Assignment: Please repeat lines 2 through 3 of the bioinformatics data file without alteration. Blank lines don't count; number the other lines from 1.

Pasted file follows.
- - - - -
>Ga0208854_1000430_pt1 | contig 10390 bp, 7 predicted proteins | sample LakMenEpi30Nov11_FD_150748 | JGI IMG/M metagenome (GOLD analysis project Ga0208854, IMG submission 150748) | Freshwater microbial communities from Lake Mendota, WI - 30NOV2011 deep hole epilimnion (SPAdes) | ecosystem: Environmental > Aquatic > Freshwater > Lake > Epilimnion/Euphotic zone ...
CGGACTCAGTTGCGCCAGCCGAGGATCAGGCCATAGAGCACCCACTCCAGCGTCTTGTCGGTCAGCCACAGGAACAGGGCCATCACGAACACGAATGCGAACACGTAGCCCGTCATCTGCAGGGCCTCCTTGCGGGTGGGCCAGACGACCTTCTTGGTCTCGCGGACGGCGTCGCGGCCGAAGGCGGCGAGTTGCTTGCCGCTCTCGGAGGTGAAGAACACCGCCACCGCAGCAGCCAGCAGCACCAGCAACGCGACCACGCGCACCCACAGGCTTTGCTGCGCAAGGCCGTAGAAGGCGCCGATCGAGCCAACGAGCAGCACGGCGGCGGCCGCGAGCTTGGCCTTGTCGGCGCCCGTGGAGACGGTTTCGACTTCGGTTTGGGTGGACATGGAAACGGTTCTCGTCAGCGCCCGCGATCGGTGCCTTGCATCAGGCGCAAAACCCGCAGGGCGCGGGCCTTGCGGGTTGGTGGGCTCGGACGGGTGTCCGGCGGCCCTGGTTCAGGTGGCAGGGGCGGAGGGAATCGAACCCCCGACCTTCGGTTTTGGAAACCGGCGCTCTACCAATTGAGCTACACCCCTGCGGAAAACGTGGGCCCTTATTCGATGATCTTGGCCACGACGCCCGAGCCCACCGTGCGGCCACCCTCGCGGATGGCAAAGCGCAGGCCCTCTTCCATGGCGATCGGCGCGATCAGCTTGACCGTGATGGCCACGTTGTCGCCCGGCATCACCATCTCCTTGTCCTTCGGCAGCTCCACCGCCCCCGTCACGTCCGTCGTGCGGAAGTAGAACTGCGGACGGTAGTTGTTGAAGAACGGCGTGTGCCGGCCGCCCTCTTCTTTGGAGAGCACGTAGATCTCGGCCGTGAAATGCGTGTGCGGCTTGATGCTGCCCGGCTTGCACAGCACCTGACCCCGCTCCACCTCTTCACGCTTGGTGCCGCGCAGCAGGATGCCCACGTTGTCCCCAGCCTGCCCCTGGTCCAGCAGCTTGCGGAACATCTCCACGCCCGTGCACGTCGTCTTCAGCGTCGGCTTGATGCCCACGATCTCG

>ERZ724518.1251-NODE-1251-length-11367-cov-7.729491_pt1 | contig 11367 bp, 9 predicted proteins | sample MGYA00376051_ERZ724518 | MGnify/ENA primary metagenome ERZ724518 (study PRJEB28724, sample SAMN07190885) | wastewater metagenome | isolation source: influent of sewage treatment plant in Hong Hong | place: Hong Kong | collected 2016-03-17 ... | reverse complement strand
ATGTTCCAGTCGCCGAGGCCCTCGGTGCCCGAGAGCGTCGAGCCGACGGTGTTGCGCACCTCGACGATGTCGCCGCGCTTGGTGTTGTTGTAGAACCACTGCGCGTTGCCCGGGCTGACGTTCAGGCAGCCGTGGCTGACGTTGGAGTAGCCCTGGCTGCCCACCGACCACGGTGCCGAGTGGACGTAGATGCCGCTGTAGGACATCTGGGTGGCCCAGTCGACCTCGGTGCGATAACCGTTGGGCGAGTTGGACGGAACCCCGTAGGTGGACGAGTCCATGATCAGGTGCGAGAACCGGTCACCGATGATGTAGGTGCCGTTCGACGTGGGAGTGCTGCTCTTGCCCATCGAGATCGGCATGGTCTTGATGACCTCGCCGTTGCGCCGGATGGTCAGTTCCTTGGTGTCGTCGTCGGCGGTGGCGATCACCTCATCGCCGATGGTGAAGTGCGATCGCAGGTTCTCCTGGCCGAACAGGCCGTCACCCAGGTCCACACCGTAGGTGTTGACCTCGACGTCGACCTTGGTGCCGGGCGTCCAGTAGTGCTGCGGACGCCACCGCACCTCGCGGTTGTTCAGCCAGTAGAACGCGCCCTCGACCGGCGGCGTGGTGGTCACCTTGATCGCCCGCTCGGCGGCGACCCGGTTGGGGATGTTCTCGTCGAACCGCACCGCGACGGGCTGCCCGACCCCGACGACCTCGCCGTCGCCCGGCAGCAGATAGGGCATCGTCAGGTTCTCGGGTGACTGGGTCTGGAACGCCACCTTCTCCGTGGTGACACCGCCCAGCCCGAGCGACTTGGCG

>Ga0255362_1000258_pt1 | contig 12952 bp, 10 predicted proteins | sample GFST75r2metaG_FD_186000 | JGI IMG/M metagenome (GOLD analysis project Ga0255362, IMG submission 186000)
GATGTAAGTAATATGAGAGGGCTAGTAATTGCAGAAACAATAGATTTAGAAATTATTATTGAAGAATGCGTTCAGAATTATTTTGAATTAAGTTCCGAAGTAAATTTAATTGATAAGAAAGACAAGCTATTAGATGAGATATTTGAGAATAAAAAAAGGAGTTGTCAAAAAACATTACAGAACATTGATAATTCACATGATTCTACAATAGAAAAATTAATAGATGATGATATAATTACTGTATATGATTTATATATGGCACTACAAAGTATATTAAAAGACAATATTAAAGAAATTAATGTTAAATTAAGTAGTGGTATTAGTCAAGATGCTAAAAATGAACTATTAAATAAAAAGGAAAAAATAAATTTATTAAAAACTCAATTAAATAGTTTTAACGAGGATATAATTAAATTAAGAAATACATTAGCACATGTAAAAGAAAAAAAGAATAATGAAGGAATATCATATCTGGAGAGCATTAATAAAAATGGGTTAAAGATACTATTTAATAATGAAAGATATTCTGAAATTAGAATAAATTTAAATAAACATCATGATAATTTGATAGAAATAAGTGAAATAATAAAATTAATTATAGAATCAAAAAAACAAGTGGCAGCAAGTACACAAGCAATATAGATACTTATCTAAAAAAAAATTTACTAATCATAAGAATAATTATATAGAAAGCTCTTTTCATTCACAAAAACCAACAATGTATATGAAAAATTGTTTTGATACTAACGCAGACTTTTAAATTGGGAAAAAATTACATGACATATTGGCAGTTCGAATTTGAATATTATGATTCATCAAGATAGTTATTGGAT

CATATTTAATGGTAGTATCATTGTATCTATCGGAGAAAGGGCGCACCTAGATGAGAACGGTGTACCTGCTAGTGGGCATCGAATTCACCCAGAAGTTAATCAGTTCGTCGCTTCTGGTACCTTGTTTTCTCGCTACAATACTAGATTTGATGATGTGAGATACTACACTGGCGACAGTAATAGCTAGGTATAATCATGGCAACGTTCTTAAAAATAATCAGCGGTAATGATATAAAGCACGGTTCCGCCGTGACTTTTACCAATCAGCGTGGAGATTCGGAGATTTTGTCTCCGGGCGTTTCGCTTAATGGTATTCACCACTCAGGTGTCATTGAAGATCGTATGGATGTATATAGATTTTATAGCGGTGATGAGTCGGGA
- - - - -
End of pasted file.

CGGACTCAGTTGCGCCAGCCGAGGATCAGGCCATAGAGCACCCACTCCAGCGTCTTGTCGGTCAGCCACAGGAACAGGGCCATCACGAACACGAATGCGAACACGTAGCCCGTCATCTGCAGGGCCTCCTTGCGGGTGGGCCAGACGACCTTCTTGGTCTCGCGGACGGCGTCGCGGCCGAAGGCGGCGAGTTGCTTGCCGCTCTCGGAGGTGAAGAACACCGCCACCGCAGCAGCCAGCAGCACCAGCAACGCGACCACGCGCACCCACAGGCTTTGCTGCGCAAGGCCGTAGAAGGCGCCGATCGAGCCAACGAGCAGCACGGCGGCGGCCGCGAGCTTGGCCTTGTCGGCGCCCGTGGAGACGGTTTCGACTTCGGTTTGGGTGGACATGGAAACGGTTCTCGTCAGCGCCCGCGATCGGTGCCTTGCATCAGGCGCAAAACCCGCAGGGCGCGGGCCTTGCGGGTTGGTGGGCTCGGACGGGTGTCCGGCGGCCCTGGTTCAGGTGGCAGGGGCGGAGGGAATCGAACCCCCGACCTTCGGTTTTGGAAACCGGCGCTCTACCAATTGAGCTACACCCCTGCGGAAAACGTGGGCCCTTATTCGATGATCTTGGCCACGACGCCCGAGCCCACCGTGCGGCCACCCTCGCGGATGGCAAAGCGCAGGCCCTCTTCCATGGCGATCGGCGCGATCAGCTTGACCGTGATGGCCACGTTGTCGCCCGGCATCACCATCTCCTTGTCCTTCGGCAGCTCCACCGCCCCCGTCACGTCCGTCGTGCGGAAGTAGAACTGCGGACGGTAGTTGTTGAAGAACGGCGTGTGCCGGCCGCCCTCTTCTTTGGAGAGCACGTAGATCTCGGCCGTGAAATGCGTGTGCGGCTTGATGCTGCCCGGCTTGCACAGCACCTGACCCCGCTCCACCTCTTCACGCTTGGTGCCGCGCAGCAGGATGCCCACGTTGTCCCCAGCCTGCCCCTGGTCCAGCAGCTTGCGGAACATCTCCACGCCCGTGCACGTCGTCTTCAGCGTCGGCTTGATGCCCACGATCTCG

>ERZ724518.1251-NODE-1251-length-11367-cov-7.729491_pt1 | contig 11367 bp, 9 predicted proteins | sample MGYA00376051_ERZ724518 | MGnify/ENA primary metagenome ERZ724518 (study PRJEB28724, sample SAMN07190885) | wastewater metagenome | isolation source: influent of sewage treatment plant in Hong Hong | place: Hong Kong | collected 2016-03-17 ... | reverse complement strand